So I’m reading that Lance Armstrong not only confessed to doping to Oprah, but is offering to rat out his accomplices as step one on his “road to redemption.” In one of his signature off-the-charts rants, Buzz Bissinger is calling Armstrong, whom he defended almost to the bitter end, “an immoral, manipulative liar who doesn’t deserve a second more of anybody’s time.”
Whatever he says, subtract by a thousand, divide by two, then three, then multiply the whole sum of bullshit by zero.
Don’t believe a word he says, because not a word he says can be believed. When he looks at Winfrey with the doleful eyes of contrived contrition (carefully coached, because this is the biggest role of his life) and says I did it (he will apparently admit to limited blood doping), know that he did ten times more. When he says he didn’t do it, which I imagine he will do when it comes to threatening other teammates, know that Armstrong is just continuing his lies. Or is playing the semantic game of what coercion is (“Listen, dude, it’s not really coercion when you ask a teammate to blood-dope. I never told them they had to do it. I would have kicked their fucking ass off the team, dude, but they still didn’t have to do it. That’s on them, dude. Not me.”).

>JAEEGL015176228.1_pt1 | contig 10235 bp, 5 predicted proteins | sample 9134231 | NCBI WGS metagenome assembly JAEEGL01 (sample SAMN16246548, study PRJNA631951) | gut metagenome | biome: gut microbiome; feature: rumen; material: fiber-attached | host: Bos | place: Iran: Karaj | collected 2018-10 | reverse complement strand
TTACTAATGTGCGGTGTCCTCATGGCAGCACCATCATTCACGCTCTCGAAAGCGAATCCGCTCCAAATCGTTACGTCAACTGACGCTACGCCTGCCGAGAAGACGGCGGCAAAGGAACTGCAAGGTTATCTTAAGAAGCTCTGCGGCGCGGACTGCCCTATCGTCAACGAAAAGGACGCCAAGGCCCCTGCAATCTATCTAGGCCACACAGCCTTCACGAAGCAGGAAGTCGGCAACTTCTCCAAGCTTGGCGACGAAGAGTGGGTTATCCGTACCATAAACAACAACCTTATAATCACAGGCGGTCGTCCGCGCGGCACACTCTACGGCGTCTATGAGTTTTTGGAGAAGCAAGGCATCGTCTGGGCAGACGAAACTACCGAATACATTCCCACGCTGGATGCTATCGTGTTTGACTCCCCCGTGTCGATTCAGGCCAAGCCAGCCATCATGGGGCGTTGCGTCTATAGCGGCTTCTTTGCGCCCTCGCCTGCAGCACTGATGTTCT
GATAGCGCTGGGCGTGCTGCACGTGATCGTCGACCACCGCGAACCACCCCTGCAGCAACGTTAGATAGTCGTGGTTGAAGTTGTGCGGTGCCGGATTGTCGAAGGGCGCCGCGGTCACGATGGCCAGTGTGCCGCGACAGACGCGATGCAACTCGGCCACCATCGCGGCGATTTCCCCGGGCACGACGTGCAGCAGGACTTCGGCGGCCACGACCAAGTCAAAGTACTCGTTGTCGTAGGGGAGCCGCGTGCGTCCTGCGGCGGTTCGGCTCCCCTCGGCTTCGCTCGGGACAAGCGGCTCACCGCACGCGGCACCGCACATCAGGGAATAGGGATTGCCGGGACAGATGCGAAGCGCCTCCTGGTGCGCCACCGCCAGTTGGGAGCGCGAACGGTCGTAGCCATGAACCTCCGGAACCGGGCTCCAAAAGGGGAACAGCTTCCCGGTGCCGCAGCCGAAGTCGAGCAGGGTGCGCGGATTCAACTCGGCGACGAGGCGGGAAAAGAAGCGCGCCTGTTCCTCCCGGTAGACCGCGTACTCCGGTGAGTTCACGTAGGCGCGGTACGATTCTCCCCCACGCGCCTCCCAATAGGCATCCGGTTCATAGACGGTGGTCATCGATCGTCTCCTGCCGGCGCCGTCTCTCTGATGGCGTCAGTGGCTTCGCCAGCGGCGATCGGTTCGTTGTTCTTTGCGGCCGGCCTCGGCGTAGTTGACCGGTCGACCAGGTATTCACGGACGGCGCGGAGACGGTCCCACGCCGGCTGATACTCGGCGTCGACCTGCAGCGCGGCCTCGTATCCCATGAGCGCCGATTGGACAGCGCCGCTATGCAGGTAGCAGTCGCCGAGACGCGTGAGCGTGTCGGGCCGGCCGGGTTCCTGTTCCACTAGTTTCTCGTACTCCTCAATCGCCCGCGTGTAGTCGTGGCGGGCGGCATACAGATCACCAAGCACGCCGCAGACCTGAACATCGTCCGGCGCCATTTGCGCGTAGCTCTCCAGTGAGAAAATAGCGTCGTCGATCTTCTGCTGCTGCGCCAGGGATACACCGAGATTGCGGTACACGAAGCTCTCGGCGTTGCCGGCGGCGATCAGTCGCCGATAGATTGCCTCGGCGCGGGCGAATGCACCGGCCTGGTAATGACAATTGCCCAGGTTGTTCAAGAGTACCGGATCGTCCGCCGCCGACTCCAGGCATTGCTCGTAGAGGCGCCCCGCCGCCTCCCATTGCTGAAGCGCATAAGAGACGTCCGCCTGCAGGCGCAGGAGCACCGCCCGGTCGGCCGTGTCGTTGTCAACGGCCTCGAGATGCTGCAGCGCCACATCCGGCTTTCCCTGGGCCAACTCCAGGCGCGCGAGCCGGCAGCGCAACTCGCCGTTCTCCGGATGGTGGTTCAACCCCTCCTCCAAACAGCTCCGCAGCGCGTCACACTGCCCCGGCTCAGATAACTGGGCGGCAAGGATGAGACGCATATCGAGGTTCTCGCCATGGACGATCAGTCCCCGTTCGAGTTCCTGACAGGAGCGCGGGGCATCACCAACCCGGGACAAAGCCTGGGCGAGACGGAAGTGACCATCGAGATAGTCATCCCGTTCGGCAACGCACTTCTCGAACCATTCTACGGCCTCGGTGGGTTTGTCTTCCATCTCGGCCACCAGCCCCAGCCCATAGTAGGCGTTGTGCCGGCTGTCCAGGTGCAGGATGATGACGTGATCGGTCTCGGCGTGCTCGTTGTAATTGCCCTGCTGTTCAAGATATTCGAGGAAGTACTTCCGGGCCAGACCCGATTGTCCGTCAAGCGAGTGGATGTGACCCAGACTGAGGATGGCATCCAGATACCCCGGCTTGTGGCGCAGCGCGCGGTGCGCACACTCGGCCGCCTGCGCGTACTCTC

Last summer I compared Armstrong to Frankenstein’s monster, in a blog post that a lot of readers wrongly thought was meant to defend both him and the practice of doping.
Just to make myself perfectly clear, I think he’s something of a sociopath–but also a kind of touchstone for our celebrity-driven, winner-take-all culture. In honor of his second act, I am re-posting my piece in a slightly edited version.
Normally I have less than zero interest in sports or sports celebrities, but the fall of an icon like Mark McGwire (whose signature was on my younger son’s baseball bat when he was in Little League) or Lance Armstrong , whose as-told-to memoir It’s Not About the Bike so inspired my colleagues at Book-of-the-Month Club a decade-plus ago, does give me pause.
The fact that Armstrong availed himself of battalions of doctors and boatloads of drugs when he was battling cancer didn’t take away from his victory over the disease in anyone’s eyes. So why wouldn’t he use the chemical tools that virtually all of his competitors were also using when he raced, just to level the playing field if not to give himself an edge?
No one has suggested stripping Faulkner of his Nobel Prize because he wrote his longest, most convoluted sentences under the influence of alcohol, or…
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